• Bloomberg

    SoftBank's Latest Unicorn IPO Is Just Delightful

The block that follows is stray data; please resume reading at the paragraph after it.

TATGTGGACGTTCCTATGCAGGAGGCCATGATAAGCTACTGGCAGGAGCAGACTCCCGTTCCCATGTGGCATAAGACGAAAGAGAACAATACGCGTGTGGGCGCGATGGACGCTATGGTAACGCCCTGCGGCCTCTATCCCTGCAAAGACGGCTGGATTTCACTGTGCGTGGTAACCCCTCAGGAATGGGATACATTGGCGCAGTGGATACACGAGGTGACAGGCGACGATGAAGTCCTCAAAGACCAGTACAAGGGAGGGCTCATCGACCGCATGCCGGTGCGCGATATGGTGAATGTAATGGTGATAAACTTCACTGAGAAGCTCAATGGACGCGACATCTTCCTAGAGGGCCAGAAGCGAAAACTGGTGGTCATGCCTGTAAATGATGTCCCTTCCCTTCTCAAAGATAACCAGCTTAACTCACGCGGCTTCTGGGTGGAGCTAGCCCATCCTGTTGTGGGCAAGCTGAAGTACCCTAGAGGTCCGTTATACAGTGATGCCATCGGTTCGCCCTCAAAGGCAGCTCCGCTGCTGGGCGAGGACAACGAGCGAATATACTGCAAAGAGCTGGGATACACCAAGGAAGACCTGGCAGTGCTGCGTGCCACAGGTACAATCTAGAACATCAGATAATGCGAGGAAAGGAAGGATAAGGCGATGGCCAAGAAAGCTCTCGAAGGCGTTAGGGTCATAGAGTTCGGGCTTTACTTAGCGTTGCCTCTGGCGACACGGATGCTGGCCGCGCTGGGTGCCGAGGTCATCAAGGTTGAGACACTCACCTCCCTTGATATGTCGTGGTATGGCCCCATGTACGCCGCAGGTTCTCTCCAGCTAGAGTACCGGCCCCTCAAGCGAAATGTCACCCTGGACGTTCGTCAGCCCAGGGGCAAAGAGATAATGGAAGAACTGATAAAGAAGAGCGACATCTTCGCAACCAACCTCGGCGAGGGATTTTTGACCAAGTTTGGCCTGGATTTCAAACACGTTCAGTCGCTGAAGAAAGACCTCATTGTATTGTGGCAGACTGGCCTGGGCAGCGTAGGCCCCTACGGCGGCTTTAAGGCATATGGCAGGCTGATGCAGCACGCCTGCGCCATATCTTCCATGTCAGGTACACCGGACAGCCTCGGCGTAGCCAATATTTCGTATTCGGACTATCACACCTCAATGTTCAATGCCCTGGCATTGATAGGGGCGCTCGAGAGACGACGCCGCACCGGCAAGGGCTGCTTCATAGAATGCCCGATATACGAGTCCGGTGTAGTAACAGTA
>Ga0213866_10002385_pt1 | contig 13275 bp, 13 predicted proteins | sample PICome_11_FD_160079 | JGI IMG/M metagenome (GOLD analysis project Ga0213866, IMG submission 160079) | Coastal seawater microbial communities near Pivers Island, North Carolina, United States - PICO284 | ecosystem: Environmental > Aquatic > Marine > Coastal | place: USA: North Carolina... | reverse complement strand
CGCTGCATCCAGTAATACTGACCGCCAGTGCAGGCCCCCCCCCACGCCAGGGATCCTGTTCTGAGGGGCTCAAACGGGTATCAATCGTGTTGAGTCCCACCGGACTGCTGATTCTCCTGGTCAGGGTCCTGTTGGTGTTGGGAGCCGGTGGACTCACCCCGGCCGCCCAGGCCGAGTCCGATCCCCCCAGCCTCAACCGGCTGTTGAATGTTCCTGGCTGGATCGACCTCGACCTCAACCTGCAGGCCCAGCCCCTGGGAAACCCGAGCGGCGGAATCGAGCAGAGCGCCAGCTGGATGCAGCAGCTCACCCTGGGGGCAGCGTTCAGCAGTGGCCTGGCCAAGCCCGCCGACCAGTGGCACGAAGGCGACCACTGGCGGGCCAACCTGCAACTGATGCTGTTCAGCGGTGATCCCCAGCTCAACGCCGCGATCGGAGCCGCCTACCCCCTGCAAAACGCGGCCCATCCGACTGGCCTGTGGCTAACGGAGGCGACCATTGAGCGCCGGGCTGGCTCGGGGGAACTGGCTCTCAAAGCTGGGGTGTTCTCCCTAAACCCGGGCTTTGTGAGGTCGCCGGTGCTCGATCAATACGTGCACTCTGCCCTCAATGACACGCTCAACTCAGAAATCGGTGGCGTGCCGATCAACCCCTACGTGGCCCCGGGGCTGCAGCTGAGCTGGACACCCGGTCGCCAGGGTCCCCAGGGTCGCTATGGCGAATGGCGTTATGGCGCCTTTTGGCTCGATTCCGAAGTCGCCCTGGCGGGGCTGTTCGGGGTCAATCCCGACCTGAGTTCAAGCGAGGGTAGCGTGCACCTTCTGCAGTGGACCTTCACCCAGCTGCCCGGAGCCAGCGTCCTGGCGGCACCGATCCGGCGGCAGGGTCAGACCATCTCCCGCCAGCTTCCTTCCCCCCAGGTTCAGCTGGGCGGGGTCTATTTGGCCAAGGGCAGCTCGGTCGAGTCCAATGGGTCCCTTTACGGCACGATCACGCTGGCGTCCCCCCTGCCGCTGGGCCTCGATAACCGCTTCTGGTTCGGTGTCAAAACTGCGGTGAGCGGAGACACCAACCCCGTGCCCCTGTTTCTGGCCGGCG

(Bloomberg Opinion) -- It’s been six months since we got to enjoy a SoftBank Vision Fund exit.(1) Thankfully, Lemonade Inc. doesn’t disappoint.Founded in Israel and based in New York, its stock had a great first-day pop, despite pricing below its most recent private valuation. The company is a web-based provider of insurance to renters and landlords. After asking a few questions, such as address and living situation, Lemonade gives a quote for monthly coverage.Management believes that Lemonade has a technological edge in calculating risk that will ensure it collects more in premiums than it will pay out in claims. Yet a look at Lemonade’s mission statement tells what you really need to know about why this is a very SoftBank kind of company. Harness technology and social impact to be the world's most loved insurance company.Seriously. Lemonade doesn’t just want to be loved. “We are making insurance more delightful, more affordable, more precise, and more socially impactful,” it promises (emphasis added). The words “delight” or “delightful” appear 34 times in its prospectus.When you remember that SoftBank Group Corp.’s most famous, and infamous, investment to date — The We Co. — had a mission to “elevate the world’s consciousness,” it’s understandable why boss Masayoshi Son just couldn’t resist. Son’s outfit loves Lemonade so much that it owns 21.8%, diluted from 27.3% after the $319 million offering in New York.Like a couple of other SoftBank unicorns that have since gone public — Uber Technologies Inc. and Slack Technologies Inc. — Lemonade has been losing money. CEO Daniel Schreiber told Bloomberg Television’s Emily Chang that the company is on a path to profitability, with losses per dollar of insurance premiums sold shrinking. More recently, business has been “little impacted by the epidemic, much to our surprise,” he said.In truth, earnings don’t actually matter to investors as long as the shares rise and SoftBank gets to book paper profits.This debut comes just as the SoftBank and its Vision Fund recover from a disastrous March quarter, followed by a rebound in the June period. According to the prospectus, Lemonade was valued at $42.21 per share in its last funding round, which closed in September. An initial offer document, dated June 30, had Lemonade priced between $26 and $28 apiece, which means SoftBank would have taken a haircut of around 33%, or about $170 million, in the three months to the end of June.The massive 139% pop Thursday on the New York Stock Exchange reverses SoftBank’s loss immediately, but can only be realized in the current quarter, which still has a long way to go. Buckle up for another roller-coaster ride.What’s even more SoftBank-like about this investment is the ownership structure. According to the prospectus, SoftBank and other venture capital firms, along with officers and directors, beneficially own a mathematically impossible 135% of the stock.On paper, Schreiber and co-founder Shai Wininger hold 28.3% and 29% respectively, while Mwashuma Nyatta — a managing partner at SoftBank Group International — has 21.8%. Except, not really. Those three don’t own all of that stock, but they’re the only members of a  “joint investment committee having sole voting and dispositive control” over the shares held by SoftBank. So, while SoftBank owns a fifth of the company, it’s handing that voting power back to the founders, who then claim “beneficial ownership.” Having seen the need to push Travis Kalanick out of Uber and Adam Neumann from WeWork, you’d have thought SoftBank may have learned its lesson about giving founders too much control. To be clear, there’s no suggestion that Schreiber or Wininger deserve to be shown the door, but when you own 22% of the stock, you’d think that a certain amount of voting rights may come with it.But this is SoftBank, and we’ve all learned to expect its investments and exits to be somewhat “delightful.”(1) The previous IPO, OneConnect Financial Technology Co., has gone on to be a blockbuster.This column does not necessarily reflect the opinion of the editorial board or Bloomberg LP and its owners.Tim Culpan is a Bloomberg Opinion columnist covering technology. He previously covered technology for Bloomberg News.For more articles like this, please visit us at bloomberg.com/opinionSubscribe now to stay ahead with the most trusted business news source.©2020 Bloomberg L.P.